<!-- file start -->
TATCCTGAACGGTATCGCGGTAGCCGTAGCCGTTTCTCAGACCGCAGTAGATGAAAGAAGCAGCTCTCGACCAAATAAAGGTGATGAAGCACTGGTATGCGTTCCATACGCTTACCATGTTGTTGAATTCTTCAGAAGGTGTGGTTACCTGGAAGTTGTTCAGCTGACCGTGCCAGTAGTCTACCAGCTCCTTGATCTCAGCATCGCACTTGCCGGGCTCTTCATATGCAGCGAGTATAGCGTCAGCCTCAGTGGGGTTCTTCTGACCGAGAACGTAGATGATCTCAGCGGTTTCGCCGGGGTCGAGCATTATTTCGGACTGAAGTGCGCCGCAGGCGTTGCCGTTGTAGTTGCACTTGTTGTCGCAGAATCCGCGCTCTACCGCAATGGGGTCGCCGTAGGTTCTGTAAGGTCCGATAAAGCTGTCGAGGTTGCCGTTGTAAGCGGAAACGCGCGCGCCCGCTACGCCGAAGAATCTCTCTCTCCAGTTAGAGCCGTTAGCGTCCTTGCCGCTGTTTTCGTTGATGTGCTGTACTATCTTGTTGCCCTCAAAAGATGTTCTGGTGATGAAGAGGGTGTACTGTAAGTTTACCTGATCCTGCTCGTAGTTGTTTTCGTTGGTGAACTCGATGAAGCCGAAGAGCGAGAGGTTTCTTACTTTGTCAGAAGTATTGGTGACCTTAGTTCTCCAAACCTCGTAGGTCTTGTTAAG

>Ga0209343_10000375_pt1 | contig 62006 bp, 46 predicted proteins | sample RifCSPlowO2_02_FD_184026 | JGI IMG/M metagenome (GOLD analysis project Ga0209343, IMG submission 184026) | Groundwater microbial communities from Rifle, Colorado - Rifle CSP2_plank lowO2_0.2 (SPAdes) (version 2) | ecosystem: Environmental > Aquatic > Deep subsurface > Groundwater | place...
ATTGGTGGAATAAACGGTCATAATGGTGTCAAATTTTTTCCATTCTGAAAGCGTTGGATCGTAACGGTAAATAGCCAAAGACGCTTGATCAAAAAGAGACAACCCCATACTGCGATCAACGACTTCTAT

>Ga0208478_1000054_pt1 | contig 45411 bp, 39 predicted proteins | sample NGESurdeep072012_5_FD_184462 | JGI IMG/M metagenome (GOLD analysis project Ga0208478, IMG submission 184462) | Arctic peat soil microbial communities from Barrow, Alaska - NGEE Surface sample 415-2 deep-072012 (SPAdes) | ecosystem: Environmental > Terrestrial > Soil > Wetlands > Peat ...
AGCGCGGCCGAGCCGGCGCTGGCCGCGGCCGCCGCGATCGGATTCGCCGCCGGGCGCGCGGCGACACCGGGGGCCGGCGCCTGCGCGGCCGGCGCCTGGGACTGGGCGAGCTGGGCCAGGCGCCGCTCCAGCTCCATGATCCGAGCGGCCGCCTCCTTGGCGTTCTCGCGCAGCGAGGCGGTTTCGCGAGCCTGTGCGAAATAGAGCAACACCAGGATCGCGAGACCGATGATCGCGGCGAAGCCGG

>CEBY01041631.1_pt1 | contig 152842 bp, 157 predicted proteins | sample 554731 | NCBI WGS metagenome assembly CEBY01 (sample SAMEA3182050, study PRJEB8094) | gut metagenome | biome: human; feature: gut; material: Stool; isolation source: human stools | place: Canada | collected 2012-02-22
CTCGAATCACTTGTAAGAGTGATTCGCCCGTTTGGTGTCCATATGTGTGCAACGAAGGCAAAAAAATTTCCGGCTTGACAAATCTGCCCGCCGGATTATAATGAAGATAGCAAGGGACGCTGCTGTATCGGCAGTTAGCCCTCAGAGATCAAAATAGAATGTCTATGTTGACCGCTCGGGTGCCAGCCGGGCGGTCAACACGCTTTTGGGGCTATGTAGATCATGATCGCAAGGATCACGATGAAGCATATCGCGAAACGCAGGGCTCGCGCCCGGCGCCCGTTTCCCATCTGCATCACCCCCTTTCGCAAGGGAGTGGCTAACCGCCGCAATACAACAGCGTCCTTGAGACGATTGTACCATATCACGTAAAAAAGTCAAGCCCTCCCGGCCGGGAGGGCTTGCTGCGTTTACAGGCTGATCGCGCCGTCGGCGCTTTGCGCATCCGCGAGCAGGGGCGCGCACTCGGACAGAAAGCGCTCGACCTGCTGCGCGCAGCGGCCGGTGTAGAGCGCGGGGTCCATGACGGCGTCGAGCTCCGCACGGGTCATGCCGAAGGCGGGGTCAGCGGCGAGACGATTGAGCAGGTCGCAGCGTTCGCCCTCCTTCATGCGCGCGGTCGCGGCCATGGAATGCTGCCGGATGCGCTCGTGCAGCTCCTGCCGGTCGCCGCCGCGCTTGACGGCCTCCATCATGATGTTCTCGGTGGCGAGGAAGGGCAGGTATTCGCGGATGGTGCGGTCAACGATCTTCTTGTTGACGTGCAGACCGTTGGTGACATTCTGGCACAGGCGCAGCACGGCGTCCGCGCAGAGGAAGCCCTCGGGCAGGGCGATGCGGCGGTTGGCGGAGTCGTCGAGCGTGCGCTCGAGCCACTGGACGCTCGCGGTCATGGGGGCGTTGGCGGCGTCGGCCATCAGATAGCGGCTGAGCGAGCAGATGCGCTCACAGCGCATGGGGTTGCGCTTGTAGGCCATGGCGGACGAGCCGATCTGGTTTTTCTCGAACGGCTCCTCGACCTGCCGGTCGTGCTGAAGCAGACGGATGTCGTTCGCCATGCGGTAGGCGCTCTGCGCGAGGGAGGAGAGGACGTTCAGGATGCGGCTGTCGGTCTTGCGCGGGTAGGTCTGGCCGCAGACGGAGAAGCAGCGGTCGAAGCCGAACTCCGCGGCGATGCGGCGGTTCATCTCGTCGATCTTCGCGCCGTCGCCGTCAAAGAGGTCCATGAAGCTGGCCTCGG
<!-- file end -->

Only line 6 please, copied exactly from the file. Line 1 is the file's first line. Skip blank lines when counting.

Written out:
>CEBY01041631.1_pt1 | contig 152842 bp, 157 predicted proteins | sample 554731 | NCBI WGS metagenome assembly CEBY01 (sample SAMEA3182050, study PRJEB8094) | gut metagenome | biome: human; feature: gut; material: Stool; isolation source: human stools | place: Canada | collected 2012-02-22